|Title||Increasing market opportunities for renewable energy technologies with innovations in aquifer thermal energy storage|
|Author(s)||Hoekstra, N.; Pellegrini, M.; Bloemendal, M.; Spaak, G.; Andreu Gallego, A.; Rodriguez Comins, J.; Grotenhuis, T.; Picone, S.; Murrell, A.J.; Steeman, H.J.; Verrone, A.; Doornenbal, P.; Christophersen, M.; Bennedsen, L.; Henssen, M.; Moinier, S.; Saccani, C.|
|Source||Science of the Total Environment 709 (2020). - ISSN 0048-9697|
|Publication type||Refereed Article in a scientific journal|
|Keyword(s)||Aquifer thermal energy storage - District heating and cooling - Geothermal energy - Heating and cooling - Photovoltaic-thermal module - Pilot plant - Remediation - Technological innovation - Water scarcity|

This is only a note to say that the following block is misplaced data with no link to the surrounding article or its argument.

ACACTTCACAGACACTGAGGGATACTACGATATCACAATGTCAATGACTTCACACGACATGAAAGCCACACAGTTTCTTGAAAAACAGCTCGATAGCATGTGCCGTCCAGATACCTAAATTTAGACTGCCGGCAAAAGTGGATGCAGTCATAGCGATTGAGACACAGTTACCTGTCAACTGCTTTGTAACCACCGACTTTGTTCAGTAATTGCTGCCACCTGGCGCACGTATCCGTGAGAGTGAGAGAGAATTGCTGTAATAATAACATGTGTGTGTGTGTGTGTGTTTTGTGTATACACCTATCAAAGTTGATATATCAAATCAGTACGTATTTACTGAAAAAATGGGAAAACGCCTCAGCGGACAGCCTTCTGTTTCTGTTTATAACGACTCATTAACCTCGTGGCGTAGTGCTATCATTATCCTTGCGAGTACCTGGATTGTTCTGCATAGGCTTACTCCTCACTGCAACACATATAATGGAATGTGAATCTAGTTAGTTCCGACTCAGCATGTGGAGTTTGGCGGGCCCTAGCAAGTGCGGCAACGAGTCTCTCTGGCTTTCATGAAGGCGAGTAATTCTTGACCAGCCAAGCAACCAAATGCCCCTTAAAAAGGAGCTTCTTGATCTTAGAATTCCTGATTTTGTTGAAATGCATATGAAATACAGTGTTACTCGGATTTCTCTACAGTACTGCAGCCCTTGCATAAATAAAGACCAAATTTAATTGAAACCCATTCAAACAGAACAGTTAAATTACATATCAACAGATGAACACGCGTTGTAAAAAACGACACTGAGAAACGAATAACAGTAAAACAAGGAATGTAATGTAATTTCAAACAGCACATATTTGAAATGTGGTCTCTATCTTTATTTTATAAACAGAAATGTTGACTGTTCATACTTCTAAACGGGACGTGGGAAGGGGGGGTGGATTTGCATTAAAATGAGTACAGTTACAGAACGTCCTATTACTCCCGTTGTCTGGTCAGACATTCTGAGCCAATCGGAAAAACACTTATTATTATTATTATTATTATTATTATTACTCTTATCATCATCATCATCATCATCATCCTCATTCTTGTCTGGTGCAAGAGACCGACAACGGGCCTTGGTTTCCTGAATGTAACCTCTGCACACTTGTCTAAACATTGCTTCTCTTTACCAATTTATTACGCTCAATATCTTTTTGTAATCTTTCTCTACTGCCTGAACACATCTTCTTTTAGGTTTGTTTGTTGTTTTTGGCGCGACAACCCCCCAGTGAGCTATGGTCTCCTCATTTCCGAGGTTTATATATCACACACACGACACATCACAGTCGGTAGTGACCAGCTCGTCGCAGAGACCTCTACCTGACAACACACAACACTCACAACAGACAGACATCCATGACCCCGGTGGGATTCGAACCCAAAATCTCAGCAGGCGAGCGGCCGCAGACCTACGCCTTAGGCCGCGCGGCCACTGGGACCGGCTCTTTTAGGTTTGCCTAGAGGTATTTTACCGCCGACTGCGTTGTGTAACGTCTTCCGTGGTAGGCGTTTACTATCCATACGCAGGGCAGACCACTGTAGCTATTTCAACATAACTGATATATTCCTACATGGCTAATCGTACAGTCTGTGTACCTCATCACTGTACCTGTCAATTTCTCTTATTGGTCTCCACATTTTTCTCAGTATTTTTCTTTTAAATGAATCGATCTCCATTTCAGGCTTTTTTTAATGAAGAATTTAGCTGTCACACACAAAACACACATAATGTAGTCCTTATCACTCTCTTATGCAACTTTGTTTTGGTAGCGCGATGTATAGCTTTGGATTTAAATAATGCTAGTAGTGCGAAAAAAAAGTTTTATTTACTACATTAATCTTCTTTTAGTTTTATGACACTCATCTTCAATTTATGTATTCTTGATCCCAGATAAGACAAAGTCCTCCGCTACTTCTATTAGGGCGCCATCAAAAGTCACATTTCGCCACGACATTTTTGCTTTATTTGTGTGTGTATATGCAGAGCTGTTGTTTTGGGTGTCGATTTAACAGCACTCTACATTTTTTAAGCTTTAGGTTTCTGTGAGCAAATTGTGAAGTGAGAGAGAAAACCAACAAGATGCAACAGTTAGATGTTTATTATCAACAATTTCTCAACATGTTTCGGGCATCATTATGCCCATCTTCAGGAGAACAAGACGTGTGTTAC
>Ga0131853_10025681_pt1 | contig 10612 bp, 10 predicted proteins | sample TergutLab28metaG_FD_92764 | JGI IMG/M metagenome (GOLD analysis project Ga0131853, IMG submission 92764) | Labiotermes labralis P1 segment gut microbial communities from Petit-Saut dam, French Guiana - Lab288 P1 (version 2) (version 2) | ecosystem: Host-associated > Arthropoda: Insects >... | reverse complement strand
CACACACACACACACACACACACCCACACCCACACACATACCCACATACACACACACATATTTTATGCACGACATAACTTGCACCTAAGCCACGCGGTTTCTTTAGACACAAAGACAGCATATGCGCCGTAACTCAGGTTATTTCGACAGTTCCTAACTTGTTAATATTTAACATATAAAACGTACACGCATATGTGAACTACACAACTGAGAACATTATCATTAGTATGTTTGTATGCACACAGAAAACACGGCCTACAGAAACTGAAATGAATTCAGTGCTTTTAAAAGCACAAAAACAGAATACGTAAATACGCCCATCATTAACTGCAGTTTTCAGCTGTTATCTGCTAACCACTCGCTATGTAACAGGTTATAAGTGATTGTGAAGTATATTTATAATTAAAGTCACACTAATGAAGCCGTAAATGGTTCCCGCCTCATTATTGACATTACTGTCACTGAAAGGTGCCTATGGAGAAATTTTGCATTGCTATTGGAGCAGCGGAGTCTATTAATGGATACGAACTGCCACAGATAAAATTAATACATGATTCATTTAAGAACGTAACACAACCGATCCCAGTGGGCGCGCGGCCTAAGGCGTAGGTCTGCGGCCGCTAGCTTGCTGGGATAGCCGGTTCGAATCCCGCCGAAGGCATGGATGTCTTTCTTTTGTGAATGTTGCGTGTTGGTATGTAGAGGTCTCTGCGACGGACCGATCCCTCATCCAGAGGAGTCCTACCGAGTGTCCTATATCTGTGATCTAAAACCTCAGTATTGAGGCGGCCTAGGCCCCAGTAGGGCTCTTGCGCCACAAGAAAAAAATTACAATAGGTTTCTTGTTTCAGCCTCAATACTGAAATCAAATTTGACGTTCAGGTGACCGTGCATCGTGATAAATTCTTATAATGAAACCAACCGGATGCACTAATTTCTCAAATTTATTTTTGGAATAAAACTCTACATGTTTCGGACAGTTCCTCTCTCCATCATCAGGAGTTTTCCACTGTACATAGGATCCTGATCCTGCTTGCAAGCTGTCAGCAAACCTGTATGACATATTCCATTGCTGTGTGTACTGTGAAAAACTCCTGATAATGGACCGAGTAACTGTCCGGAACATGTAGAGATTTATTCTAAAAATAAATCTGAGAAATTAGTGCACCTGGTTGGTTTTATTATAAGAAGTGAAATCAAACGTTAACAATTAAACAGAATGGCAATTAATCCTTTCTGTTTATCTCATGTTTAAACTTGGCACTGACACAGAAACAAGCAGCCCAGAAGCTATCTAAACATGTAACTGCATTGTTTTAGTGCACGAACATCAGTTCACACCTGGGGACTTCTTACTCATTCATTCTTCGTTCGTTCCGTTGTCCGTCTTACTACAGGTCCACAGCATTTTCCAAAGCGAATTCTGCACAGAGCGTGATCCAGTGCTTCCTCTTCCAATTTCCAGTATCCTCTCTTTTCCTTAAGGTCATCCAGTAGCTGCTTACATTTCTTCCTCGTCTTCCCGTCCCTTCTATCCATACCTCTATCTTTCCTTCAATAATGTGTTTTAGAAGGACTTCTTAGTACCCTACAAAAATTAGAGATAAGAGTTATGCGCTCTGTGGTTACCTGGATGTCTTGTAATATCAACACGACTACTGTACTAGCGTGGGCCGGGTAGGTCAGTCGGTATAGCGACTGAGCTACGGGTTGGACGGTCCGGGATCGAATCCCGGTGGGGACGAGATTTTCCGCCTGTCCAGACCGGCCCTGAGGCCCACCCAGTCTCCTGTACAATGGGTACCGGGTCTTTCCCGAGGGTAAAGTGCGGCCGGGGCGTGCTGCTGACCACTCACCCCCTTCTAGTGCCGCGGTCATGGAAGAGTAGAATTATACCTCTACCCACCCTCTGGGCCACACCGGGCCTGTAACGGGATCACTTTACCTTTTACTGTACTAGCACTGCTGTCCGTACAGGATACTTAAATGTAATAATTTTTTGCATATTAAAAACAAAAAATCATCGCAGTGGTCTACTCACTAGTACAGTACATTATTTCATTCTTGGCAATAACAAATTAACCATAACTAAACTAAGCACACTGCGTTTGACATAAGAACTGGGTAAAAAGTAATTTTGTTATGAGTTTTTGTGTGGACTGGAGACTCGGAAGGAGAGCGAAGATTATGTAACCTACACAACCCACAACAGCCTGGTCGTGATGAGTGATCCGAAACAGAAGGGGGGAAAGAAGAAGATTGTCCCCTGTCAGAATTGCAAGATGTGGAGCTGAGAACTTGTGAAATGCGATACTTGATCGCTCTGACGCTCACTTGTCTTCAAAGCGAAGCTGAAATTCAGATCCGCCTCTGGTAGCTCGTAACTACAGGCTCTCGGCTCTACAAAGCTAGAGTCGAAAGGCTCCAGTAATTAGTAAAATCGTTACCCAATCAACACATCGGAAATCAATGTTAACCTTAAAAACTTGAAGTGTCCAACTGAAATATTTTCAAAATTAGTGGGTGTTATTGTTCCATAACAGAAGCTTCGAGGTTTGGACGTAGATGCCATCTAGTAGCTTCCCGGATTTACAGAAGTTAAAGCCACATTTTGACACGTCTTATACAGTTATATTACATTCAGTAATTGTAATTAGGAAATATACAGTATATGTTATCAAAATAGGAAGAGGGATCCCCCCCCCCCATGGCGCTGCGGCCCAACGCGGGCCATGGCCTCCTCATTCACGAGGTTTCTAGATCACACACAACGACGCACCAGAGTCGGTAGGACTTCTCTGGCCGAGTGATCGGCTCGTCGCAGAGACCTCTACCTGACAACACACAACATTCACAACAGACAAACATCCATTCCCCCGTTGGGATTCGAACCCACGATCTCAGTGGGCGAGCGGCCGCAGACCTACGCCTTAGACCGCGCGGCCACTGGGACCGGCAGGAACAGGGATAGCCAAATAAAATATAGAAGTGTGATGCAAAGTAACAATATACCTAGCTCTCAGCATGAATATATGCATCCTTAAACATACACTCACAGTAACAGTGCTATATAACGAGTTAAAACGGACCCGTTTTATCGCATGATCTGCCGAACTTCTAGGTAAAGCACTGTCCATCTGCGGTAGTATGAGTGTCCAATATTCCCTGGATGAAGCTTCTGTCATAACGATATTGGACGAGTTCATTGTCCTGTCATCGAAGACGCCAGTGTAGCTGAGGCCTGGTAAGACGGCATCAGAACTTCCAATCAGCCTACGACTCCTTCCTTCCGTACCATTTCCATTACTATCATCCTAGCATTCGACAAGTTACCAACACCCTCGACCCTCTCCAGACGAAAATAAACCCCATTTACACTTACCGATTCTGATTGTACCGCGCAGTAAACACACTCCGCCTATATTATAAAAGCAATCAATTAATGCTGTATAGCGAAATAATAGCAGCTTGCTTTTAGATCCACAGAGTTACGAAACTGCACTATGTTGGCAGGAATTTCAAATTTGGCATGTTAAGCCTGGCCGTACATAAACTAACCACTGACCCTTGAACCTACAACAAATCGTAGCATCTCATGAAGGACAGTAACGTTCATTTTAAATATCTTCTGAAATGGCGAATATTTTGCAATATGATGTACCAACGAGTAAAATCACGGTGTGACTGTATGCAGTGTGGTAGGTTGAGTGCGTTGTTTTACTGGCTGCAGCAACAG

Heating and cooling using aquifer thermal energy storage (ATES) has hardly been applied outside the Netherlands, even though it could make a valuable contribution to the energy transition. The Climate-KIC project “Europe-wide Use of Energy from aquifers” – E-USE(aq) – aimed to pave the way for Europe-wide application of ATES, through the realization and monitoring of six ATES pilot plants across five different EU countries. In a preceding paper, based on preliminary results of E-USE(aq), conclusions were already drawn, demonstrating how the barriers for this form of shallow geothermal energy can be overcome, and sometimes even leveraged as opportunities. Based on final pilot project results, key economic and environmental outcomes are now presented. This paper starts with the analysis of specific technological barriers: unfamiliarity with the subsurface, presumed limited compatibility with existing energy provision systems (especially district heating), energy imbalances and groundwater contamination. The paper then shows how these barriers have been tackled, using improved site investigation and monitoring technologies to map heterogeneous subsoils. In this way ATES can cost-efficiently be included in smart grids and combined with other sources of renewable (especially solar) energy, while at the same time achieving groundwater remediation. A comparative assessment of economic and environmental impacts of the pilots is included, to demonstrate the sustainability of ATES system with different renewables and renewable-based technologies. The paper concludes with an assessment of the market application potential of ATES, including in areas with water scarcity, and a review of climate beneficial impact.